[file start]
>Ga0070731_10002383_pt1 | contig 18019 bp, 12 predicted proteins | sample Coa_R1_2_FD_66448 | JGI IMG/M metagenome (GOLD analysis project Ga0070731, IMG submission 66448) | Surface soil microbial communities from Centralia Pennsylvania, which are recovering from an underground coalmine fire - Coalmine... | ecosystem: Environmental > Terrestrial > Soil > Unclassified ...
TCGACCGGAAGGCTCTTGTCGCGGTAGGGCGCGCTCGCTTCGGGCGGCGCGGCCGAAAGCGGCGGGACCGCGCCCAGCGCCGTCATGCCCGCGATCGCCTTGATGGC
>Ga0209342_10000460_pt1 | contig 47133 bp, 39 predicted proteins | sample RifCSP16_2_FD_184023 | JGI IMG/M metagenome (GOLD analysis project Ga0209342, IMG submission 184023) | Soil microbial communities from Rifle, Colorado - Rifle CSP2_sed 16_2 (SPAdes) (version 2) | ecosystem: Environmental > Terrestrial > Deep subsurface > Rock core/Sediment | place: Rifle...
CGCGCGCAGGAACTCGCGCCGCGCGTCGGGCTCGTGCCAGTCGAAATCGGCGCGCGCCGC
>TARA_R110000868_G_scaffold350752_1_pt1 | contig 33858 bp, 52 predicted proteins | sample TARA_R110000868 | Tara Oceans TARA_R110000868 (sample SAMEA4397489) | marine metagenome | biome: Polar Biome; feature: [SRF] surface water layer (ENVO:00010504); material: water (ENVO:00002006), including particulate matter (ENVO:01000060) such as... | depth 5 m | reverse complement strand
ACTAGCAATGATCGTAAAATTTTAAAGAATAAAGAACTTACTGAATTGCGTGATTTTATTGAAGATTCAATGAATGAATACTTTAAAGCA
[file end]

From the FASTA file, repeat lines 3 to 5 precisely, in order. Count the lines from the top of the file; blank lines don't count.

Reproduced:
>Ga0209342_10000460_pt1 | contig 47133 bp, 39 predicted proteins | sample RifCSP16_2_FD_184023 | JGI IMG/M metagenome (GOLD analysis project Ga0209342, IMG submission 184023) | Soil microbial communities from Rifle, Colorado - Rifle CSP2_sed 16_2 (SPAdes) (version 2) | ecosystem: Environmental > Terrestrial > Deep subsurface > Rock core/Sediment | place: Rifle...
CGCGCGCAGGAACTCGCGCCGCGCGTCGGGCTCGTGCCAGTCGAAATCGGCGCGCGCCGC
>TARA_R110000868_G_scaffold350752_1_pt1 | contig 33858 bp, 52 predicted proteins | sample TARA_R110000868 | Tara Oceans TARA_R110000868 (sample SAMEA4397489) | marine metagenome | biome: Polar Biome; feature: [SRF] surface water layer (ENVO:00010504); material: water (ENVO:00002006), including particulate matter (ENVO:01000060) such as... | depth 5 m | reverse complement strand